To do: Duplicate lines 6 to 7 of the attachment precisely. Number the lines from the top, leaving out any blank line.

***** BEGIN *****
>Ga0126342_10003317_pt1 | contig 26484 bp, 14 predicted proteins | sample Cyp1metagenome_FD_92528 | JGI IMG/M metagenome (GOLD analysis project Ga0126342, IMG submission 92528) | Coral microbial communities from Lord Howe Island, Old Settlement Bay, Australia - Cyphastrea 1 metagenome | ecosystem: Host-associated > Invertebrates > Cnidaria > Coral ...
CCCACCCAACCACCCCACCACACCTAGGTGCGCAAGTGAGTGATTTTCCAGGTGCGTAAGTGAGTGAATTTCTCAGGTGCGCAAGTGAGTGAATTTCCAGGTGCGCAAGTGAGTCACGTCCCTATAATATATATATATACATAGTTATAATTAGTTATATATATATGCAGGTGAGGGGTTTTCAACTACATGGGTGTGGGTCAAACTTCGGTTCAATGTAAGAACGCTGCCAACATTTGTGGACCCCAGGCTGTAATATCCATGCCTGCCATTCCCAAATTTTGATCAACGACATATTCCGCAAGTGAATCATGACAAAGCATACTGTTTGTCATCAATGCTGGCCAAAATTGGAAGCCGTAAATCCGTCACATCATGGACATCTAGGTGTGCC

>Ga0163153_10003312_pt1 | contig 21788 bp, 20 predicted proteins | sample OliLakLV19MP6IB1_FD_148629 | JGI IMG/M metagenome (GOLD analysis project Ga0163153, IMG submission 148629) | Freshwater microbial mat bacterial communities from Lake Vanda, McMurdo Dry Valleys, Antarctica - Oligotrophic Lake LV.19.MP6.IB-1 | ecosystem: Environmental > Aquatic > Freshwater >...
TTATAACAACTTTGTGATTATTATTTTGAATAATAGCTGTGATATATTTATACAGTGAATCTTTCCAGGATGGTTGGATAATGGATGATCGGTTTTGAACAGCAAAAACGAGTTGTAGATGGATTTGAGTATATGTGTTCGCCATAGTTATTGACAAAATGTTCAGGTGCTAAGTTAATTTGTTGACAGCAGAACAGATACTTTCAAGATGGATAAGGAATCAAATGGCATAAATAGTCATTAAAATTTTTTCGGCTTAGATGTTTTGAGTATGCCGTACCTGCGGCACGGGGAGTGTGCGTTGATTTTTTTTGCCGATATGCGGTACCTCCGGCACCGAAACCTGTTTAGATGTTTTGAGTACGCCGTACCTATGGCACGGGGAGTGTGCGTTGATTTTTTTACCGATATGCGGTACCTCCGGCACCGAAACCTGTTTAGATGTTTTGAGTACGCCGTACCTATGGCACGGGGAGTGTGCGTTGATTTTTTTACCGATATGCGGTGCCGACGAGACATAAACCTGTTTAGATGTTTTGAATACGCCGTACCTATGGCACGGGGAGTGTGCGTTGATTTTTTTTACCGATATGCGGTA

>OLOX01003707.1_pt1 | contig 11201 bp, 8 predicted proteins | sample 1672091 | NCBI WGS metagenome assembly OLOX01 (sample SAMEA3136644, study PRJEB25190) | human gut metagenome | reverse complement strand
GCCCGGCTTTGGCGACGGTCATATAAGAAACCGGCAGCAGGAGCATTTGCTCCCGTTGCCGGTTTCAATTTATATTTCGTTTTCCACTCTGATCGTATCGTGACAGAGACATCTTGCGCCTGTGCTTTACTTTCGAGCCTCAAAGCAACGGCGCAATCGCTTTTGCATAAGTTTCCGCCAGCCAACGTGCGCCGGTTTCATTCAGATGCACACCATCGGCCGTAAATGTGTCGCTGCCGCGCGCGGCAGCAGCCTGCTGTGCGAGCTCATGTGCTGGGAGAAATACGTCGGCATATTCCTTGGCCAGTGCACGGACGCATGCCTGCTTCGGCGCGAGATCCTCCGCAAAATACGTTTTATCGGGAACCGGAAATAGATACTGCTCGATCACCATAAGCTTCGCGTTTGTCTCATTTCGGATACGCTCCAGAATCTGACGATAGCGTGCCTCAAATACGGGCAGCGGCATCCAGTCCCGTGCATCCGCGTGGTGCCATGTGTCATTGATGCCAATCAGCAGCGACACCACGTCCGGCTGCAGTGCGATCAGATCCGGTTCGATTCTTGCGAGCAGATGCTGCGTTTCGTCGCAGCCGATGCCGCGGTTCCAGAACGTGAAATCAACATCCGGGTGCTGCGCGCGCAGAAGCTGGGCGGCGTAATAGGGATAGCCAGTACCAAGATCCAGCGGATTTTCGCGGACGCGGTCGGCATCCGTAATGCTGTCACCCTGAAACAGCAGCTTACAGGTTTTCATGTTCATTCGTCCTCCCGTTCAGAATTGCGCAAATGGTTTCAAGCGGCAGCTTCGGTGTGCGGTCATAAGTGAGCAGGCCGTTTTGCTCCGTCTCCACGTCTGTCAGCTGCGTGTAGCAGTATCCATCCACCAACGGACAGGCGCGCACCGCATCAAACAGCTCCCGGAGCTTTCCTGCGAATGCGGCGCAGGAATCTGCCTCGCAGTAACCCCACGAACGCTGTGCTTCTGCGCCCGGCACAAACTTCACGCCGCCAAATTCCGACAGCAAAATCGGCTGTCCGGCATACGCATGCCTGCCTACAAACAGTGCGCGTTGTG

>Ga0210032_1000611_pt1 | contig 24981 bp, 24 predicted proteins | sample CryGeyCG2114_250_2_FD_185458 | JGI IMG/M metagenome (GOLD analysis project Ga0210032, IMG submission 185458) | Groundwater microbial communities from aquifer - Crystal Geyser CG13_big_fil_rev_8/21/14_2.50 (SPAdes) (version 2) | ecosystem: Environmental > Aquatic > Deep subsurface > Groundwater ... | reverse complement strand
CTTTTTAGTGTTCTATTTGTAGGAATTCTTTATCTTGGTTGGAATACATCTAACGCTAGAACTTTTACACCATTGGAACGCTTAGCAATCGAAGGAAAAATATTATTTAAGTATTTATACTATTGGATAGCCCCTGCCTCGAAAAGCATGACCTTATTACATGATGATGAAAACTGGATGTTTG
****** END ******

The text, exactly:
GCCCGGCTTTGGCGACGGTCATATAAGAAACCGGCAGCAGGAGCATTTGCTCCCGTTGCCGGTTTCAATTTATATTTCGTTTTCCACTCTGATCGTATCGTGACAGAGACATCTTGCGCCTGTGCTTTACTTTCGAGCCTCAAAGCAACGGCGCAATCGCTTTTGCATAAGTTTCCGCCAGCCAACGTGCGCCGGTTTCATTCAGATGCACACCATCGGCCGTAAATGTGTCGCTGCCGCGCGCGGCAGCAGCCTGCTGTGCGAGCTCATGTGCTGGGAGAAATACGTCGGCATATTCCTTGGCCAGTGCACGGACGCATGCCTGCTTCGGCGCGAGATCCTCCGCAAAATACGTTTTATCGGGAACCGGAAATAGATACTGCTCGATCACCATAAGCTTCGCGTTTGTCTCATTTCGGATACGCTCCAGAATCTGACGATAGCGTGCCTCAAATACGGGCAGCGGCATCCAGTCCCGTGCATCCGCGTGGTGCCATGTGTCATTGATGCCAATCAGCAGCGACACCACGTCCGGCTGCAGTGCGATCAGATCCGGTTCGATTCTTGCGAGCAGATGCTGCGTTTCGTCGCAGCCGATGCCGCGGTTCCAGAACGTGAAATCAACATCCGGGTGCTGCGCGCGCAGAAGCTGGGCGGCGTAATAGGGATAGCCAGTACCAAGATCCAGCGGATTTTCGCGGACGCGGTCGGCATCCGTAATGCTGTCACCCTGAAACAGCAGCTTACAGGTTTTCATGTTCATTCGTCCTCCCGTTCAGAATTGCGCAAATGGTTTCAAGCGGCAGCTTCGGTGTGCGGTCATAAGTGAGCAGGCCGTTTTGCTCCGTCTCCACGTCTGTCAGCTGCGTGTAGCAGTATCCATCCACCAACGGACAGGCGCGCACCGCATCAAACAGCTCCCGGAGCTTTCCTGCGAATGCGGCGCAGGAATCTGCCTCGCAGTAACCCCACGAACGCTGTGCTTCTGCGCCCGGCACAAACTTCACGCCGCCAAATTCCGACAGCAAAATCGGCTGTCCGGCATACGCATGCCTGCCTACAAACAGTGCGCGTTGTG

>Ga0210032_1000611_pt1 | contig 24981 bp, 24 predicted proteins | sample CryGeyCG2114_250_2_FD_185458 | JGI IMG/M metagenome (GOLD analysis project Ga0210032, IMG submission 185458) | Groundwater microbial communities from aquifer - Crystal Geyser CG13_big_fil_rev_8/21/14_2.50 (SPAdes) (version 2) | ecosystem: Environmental > Aquatic > Deep subsurface > Groundwater ... | reverse complement strand